These are dangerous times in Arizona and across the world. The terror in Paris and San Bernardino are reminders that evil can appear anywhere, and anytime. One of the terrorists in Paris entered Europe embedded in a group of Syrian refugees. One of the killers in California entered the United States under something called a “fiancé visa’, after being radicalized. No matter what precautions we try to take in the U.S. to keep our citizens safe, it seems there will always be criminals and terrorists able to avoid detection.
That’s why I support Governor Ducey’s effort to be sure that Arizona has a say in who is brought here. It will be Arizona taxpayers who will need to help fund these refugee families, and it will be Arizona families who will be harmed if terrorists fall through the vetting cracks and end up in our state. It is Governor Ducey’s responsibility to protect the health, welfare and safety of Arizona’s citizens.
America is a welcoming country, and it will continue to be, but we also must use vigilance and common sense when we determine who can enter our great country. When it comes to Muslim refugees, we should not only base our decision on what is best for us, but what is also best for them.
Many Muslims live under Sharia Law. Islam is a political system as well as a religious system and Sharia Law is at the center of that system. Our Constitutional form of government is in direct opposition. Would they not be happier in a country that better reflects their beliefs? Balancing compassion with common sense would tell America that we should help relocate these refugees in other Muslim countries.
Glenn Beck, through his charity Mercury One, has just relocated 149 Christian refugees from Iraq to Slovakia. Thousands of Americans donated to Beck’s charity to fund the relocation. Since the US is not allowing Christian refugees (why aren’t we???), Beck found a country who would take them. Close to 500 refugees had been planned for relocation, but the United Nations and the European Union put heavy pressure on Slovakia to stop taking the Christian refugees.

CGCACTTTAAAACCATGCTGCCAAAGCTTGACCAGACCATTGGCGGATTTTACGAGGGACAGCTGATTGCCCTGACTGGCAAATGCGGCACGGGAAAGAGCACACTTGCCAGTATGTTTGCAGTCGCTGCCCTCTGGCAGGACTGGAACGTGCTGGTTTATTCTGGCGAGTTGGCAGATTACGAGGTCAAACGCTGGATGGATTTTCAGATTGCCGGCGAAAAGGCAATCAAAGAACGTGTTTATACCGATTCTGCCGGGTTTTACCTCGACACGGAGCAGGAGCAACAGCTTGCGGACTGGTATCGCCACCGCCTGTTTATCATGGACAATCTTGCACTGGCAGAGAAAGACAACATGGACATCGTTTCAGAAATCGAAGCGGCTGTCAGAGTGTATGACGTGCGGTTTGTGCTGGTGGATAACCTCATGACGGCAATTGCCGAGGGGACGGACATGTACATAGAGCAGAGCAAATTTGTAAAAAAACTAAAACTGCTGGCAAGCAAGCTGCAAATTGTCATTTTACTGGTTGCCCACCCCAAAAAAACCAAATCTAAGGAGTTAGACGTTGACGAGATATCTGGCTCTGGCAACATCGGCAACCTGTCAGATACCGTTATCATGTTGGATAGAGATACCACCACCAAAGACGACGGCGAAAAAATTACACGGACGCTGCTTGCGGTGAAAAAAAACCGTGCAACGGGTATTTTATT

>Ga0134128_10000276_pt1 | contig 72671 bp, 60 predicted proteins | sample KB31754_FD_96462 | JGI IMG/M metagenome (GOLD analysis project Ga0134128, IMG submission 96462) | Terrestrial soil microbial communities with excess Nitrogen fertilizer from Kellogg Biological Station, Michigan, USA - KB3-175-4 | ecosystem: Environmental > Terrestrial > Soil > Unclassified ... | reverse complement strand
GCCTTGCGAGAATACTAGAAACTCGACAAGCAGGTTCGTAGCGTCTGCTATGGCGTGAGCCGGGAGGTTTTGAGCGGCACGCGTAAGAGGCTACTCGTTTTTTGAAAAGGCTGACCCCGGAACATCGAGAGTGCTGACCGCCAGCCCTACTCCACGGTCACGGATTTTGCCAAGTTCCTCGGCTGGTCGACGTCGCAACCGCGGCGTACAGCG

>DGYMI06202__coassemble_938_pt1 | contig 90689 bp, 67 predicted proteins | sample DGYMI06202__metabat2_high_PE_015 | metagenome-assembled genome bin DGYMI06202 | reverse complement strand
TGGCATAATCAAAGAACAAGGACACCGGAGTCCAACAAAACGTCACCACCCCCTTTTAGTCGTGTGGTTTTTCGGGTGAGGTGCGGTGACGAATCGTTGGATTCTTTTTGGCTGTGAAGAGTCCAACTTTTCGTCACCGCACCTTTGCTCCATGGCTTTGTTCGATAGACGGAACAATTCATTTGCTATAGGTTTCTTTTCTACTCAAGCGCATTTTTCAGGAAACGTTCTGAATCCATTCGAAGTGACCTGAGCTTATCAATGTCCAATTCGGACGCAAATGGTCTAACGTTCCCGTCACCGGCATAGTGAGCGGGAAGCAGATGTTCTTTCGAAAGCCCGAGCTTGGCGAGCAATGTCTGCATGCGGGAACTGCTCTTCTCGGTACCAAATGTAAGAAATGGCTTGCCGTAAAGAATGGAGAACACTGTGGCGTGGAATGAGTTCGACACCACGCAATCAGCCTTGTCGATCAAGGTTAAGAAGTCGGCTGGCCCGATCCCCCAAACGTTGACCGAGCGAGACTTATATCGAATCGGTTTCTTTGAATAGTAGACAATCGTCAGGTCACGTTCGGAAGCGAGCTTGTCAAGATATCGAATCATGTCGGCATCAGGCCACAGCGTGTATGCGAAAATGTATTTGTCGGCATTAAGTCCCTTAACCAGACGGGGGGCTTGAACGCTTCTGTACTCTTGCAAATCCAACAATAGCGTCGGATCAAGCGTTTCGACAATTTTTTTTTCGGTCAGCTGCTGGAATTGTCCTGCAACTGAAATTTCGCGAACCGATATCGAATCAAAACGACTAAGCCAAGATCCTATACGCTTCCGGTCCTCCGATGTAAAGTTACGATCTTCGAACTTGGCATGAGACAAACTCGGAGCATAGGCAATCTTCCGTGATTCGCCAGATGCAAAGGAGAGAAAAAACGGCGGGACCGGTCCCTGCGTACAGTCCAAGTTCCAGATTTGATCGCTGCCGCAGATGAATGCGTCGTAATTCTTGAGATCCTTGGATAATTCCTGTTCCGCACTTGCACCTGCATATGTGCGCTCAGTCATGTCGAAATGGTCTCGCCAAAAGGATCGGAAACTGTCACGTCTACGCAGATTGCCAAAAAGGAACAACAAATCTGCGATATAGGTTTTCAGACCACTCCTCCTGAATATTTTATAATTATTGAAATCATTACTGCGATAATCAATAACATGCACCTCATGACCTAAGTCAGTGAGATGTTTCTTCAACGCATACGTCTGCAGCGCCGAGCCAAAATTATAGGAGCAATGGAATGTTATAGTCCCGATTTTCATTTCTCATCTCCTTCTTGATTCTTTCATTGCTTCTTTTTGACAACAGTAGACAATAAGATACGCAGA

In 1980, my Tenney extended family sponsored a Hmong family. That program required fellow Americans to take responsibility in finding housing, employment and all their other needs. The family we helped was a father, mother, three girls and a grandmother. They lived at my mother’s house, and I helped get the girls into school and found a job for the father. These refugees were being targeted because the father had fought on the side of America in the Vietnam War. The Communist governments that took over South Vietnam, Laos, and Cambodia swept through those countries, killing millions. Today, this family lives in California, and the girls have all graduated and are good productive citizens. It was very rewarding for me to help this family. I am not against helping people in need.
Common sense is needed. Our lives, as well as the lives of the refugees, depend on it.
Senator Sylvia Tenney Allen
President Pro Tempore, Arizona State Senate